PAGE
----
When might farmers access gene-edited varieties, and will they know what they’re growing?

Ultra early spring wheat seeding trial at Edmonton — AAFC

The Canadian Food Inspection Agency’s third and final ruling announced Friday on gene-editing for crop variety development clears the path for this precise, cost-effective plant breeding tool to be used in Canada.

Does this mean farmers will have access to new drought-resistant or nitrogen-efficient varieties for next year? Not so fast, says Krista Thomas, vice-president trade policy and seed innovation for the Canada Grains Council.

The clarity provided by CFIA opens the door for exciting new leaps forward in plant breeding, but it will take time for new varieties to make it through the registration process and seed multiplication years, just like any other new line. The key here is that gene-edited lines will not go through the genetically-modified registration process and resulting lines are not considered “GMO.”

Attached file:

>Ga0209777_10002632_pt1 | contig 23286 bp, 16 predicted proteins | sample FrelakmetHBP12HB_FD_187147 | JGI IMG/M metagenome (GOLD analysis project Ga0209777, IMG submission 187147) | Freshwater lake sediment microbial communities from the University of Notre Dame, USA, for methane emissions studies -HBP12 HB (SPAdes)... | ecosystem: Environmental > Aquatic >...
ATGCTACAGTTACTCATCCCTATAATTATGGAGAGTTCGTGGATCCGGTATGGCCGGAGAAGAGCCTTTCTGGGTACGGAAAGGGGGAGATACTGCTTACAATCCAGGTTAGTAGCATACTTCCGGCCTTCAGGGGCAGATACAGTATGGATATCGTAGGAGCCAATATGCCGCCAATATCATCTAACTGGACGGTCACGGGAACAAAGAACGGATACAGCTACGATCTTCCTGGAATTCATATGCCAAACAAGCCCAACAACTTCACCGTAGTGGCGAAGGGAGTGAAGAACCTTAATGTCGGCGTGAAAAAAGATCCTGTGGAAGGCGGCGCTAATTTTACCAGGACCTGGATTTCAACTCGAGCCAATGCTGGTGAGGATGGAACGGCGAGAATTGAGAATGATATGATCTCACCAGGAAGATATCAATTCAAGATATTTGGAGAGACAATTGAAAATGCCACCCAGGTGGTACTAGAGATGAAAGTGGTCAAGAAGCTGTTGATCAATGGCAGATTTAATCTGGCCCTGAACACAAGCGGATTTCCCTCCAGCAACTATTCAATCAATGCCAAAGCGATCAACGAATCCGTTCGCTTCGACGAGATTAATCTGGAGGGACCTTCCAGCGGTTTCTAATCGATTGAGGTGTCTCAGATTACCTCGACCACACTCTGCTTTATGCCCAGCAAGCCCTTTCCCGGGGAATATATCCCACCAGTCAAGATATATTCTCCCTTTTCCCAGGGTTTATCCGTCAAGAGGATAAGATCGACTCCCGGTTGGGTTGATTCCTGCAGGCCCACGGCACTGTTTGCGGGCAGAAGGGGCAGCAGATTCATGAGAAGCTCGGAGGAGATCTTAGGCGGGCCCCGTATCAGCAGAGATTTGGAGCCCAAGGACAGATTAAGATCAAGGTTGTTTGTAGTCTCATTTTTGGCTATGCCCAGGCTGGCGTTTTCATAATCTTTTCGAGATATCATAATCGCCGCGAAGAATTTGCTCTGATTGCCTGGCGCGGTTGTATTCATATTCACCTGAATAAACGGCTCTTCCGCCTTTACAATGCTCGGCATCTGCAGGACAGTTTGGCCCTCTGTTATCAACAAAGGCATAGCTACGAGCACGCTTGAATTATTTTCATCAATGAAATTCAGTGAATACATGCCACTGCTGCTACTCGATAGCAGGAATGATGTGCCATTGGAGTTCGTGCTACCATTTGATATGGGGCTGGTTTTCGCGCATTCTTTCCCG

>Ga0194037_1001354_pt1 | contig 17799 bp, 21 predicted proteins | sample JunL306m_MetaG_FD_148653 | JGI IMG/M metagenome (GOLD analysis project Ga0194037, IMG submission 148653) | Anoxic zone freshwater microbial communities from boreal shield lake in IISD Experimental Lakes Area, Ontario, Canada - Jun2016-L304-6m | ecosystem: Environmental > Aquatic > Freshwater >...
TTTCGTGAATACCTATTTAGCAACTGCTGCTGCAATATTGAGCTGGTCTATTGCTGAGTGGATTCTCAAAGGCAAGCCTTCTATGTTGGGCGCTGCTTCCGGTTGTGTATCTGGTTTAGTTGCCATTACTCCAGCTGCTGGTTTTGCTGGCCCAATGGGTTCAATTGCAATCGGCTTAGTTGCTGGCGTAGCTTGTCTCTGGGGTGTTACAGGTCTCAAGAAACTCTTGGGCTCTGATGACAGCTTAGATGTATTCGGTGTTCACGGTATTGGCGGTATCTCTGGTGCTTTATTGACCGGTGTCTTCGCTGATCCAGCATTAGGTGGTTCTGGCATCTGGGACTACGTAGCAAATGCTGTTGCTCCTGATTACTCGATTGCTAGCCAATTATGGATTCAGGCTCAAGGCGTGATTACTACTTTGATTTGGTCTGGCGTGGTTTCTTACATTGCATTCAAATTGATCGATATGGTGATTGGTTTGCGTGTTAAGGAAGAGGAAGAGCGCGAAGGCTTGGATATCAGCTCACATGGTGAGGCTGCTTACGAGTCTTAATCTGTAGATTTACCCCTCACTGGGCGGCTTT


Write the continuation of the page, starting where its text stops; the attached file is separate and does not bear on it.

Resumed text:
Plus, there are still some key market acceptance pieces to be put in place — especially in key export markets — before farmers will see large-scale access to gene-edited varieties.

One thing for sure, Thomas says, is that varieties or hybrids that derive from gene-editing will be designated in such a way that farmers will know well ahead of time what they are growing and if a particular variety will require any added segregation or paperwork.

Listen/watch the full interview with Thomas, where she explains how gene-editing technology works, how it might be applied, and more on how farmers will access new varieties:

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